The Cultural Beliefs and Mental Health Help-Seeking Behaviors of People with Schizophrenia in Taiwan

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The Cultural Beliefs and Mental Health Help-Seeking Behaviors of People with Schizophrenia in Taiwan

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dc.contributor.advisor Conrad, Ann P en_US Wang, Min-Ling en_US
dc.contributor.other Ahearn, Frederick L. en_US
dc.contributor.other Brintzenhofeszoc, Karlyn en_US 2012-09-11T17:13:09Z 2012-09-11T17:13:09Z 2011 en_US 2012-09-11
dc.identifier.other Wang_cua_0043A_10184 en_US
dc.description Degree awarded: Ph.D. Social Work. The Catholic University of America en_US
dc.description.abstract The purpose of this study was to explore the help-seeking behaviors of persons with schizophrenia in Taiwan. As the literature indicates, this illness has both biological and social cuases and is one of the most misunderstood, stigmatized, and untreated diseases. Cheng (2003) estimated that of the 64,908 individuals with chronic mental illness in Taiwan, 60% were dysfunctional and required long-term continuous and rehabilitative care. Wynaden (2005) found that religion was an important factor influencing individual and family health beliefs and that in the Taiwanese culture, many people turned to Buddhism and Taoism for folk healing. He recommended that mental health professionals need to develop stronger linkages with religious groups in the community. This study utilized the Behavioral Model of Health Service Use (Andersen, 1968) to test the combined influence of Predisposing Factors (family composition, social structure, and health beliefs), Enabling Factors (family and community resources), and Need Factors (including the severity of illness and the patient/family response). It was hypothesized that: 1) each of these characteristics would have a direct impact on the utilization of mental health services; and 2) cultural factors would have a moderating effect on the interrelationship of these Factors. The study included a radom stratified sample of 125 persons diagnosed with schizophrenia from the four major geographic regions of Taiwan, including urban, suburban, and rural regions. The study hypotheses were partially supported in that Predisposing Factors had a direct influence on informal service utilization, and Enabling Factors had a direct influence on utilization of formal services. Further, one Need Factor, level of distress, showed a direct influence on informal service utilization. As predicted, cultural factors, insight and stigmatization, had an indirect effect on the inter-relationships among the study factors. These findings support the usefulness of the Anersen Behavioral Health Model as a tool for understanding mental health service utilization. They also highlight the importance of cultural sensitivity, particularly sensitivity to religious factors in mental health service planning and delivery in Taiwan. en_US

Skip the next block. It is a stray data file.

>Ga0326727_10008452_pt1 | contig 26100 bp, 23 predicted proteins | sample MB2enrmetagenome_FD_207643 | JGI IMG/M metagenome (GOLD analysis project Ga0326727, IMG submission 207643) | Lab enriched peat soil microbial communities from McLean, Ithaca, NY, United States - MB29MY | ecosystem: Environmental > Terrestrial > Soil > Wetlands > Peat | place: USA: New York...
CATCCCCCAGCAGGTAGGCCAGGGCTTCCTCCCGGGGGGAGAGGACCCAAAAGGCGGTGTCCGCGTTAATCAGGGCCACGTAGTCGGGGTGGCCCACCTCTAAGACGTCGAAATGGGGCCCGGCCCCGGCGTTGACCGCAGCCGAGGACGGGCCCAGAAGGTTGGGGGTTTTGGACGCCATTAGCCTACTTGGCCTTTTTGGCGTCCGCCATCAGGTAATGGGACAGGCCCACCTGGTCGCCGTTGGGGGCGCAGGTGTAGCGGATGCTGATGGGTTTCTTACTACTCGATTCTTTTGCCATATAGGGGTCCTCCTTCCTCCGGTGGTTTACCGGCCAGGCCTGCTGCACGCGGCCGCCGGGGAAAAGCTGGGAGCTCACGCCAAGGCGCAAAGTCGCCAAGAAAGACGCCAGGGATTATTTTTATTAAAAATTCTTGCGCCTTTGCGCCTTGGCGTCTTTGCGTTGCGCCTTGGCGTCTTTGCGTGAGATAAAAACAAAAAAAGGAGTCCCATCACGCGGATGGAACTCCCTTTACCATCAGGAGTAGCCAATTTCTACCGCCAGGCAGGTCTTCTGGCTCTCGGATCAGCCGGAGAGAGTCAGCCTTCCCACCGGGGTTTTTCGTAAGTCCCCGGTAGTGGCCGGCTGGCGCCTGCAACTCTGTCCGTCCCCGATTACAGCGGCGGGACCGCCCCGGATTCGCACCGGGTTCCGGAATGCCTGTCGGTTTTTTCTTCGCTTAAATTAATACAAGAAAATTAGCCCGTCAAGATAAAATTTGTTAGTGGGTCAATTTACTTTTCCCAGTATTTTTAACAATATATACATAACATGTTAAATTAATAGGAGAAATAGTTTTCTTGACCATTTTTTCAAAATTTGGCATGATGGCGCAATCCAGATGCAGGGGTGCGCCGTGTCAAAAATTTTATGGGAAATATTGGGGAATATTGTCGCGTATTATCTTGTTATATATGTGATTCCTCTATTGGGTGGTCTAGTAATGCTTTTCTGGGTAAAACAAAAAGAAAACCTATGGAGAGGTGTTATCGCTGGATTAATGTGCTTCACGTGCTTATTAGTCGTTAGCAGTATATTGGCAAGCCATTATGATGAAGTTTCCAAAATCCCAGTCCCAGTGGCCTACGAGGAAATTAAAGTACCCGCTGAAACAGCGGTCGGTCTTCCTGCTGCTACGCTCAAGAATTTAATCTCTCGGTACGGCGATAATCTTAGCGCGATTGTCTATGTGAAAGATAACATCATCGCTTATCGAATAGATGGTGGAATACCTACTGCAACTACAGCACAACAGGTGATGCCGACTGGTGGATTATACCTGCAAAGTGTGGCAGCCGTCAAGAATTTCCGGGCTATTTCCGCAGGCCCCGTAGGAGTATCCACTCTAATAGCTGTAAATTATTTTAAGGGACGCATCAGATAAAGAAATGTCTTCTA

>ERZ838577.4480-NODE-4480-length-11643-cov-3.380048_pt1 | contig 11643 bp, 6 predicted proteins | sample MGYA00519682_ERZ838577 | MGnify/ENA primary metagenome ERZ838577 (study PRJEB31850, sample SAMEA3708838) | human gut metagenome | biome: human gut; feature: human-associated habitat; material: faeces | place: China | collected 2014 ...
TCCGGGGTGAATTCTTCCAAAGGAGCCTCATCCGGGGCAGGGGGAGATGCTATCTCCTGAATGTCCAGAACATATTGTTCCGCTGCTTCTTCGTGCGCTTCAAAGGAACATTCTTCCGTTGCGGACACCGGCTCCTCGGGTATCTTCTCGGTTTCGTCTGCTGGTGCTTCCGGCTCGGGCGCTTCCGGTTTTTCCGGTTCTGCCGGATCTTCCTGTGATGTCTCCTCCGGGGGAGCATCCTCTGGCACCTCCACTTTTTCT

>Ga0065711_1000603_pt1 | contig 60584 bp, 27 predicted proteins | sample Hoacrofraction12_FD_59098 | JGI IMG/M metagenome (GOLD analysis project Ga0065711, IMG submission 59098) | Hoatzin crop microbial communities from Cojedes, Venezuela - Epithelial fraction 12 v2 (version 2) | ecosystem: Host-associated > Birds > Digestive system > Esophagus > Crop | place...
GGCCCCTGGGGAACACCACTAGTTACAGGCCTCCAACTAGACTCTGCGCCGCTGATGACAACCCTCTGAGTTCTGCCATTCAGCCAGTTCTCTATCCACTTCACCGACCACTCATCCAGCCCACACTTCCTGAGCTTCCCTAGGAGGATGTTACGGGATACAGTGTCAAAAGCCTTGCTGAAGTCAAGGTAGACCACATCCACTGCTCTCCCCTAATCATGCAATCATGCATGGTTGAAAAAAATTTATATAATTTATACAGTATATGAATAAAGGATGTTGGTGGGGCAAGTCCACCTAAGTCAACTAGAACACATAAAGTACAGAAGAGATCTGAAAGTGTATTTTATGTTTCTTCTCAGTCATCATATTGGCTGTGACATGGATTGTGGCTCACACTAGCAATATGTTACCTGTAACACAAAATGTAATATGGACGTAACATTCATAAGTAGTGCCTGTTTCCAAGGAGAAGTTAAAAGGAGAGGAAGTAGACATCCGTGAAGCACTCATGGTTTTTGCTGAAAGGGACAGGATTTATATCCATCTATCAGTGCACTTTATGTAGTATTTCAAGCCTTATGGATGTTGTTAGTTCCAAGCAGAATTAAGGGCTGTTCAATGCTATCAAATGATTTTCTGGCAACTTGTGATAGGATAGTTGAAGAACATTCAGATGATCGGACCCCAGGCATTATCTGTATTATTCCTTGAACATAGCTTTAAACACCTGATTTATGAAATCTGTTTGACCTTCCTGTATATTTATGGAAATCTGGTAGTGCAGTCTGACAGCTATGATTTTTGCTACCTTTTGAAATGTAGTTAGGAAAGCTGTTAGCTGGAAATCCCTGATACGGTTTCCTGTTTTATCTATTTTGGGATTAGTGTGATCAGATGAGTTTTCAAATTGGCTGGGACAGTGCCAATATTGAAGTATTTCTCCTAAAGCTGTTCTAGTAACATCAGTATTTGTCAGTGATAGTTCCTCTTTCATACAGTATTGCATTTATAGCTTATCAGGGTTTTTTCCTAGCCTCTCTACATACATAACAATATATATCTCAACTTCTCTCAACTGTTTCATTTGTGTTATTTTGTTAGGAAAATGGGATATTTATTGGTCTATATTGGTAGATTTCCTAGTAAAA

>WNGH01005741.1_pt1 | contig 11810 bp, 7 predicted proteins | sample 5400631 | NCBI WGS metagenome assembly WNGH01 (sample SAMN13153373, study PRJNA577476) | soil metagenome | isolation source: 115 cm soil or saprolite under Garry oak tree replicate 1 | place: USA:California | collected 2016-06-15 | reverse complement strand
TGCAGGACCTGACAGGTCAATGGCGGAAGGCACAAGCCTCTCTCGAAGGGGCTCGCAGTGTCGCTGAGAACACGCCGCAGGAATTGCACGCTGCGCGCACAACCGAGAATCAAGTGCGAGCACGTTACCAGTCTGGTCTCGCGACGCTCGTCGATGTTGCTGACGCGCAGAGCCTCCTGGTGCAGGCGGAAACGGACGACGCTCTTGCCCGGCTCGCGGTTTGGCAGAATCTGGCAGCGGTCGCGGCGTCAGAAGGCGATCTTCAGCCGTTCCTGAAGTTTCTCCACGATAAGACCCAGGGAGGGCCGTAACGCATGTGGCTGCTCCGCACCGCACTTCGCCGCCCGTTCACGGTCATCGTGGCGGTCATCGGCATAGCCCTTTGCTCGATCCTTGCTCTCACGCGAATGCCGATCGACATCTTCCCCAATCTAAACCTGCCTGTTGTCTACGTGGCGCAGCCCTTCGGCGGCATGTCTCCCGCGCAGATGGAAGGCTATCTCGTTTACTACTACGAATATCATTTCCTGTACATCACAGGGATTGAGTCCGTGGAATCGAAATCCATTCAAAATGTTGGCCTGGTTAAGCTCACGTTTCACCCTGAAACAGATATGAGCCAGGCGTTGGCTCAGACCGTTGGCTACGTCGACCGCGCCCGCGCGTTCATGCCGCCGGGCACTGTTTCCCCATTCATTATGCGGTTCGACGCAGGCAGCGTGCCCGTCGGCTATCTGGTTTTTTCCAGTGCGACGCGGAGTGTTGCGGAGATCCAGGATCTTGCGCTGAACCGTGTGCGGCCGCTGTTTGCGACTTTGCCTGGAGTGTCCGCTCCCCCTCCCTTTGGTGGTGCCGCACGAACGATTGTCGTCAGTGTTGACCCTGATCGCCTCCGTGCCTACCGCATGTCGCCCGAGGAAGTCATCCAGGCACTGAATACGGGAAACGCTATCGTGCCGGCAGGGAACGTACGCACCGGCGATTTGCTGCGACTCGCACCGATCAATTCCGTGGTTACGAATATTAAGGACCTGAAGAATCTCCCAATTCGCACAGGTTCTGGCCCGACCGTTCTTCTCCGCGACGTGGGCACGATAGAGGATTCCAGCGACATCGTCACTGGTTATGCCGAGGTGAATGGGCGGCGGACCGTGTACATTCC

dc.format.extent 257 p. en_US
dc.format.mimetype application/pdf en_US
dc.publisher The Catholic University of America en_US
dc.subject Social Work en_US
dc.subject Mental Health en_US
dc.subject Cultural Anthropology en_US
dc.subject.other Andersen Behavioral Health Model en_US
dc.subject.other Enabling Factors en_US
dc.subject.other Need Factors en_US
dc.subject.other Predisposing Factors en_US
dc.subject.other Schizophrenia en_US
dc.subject.other Taiwan en_US
dc.title The Cultural Beliefs and Mental Health Help-Seeking Behaviors of People with Schizophrenia in Taiwan en_US
dc.type Text en_US
dc.type Dissertation en_US

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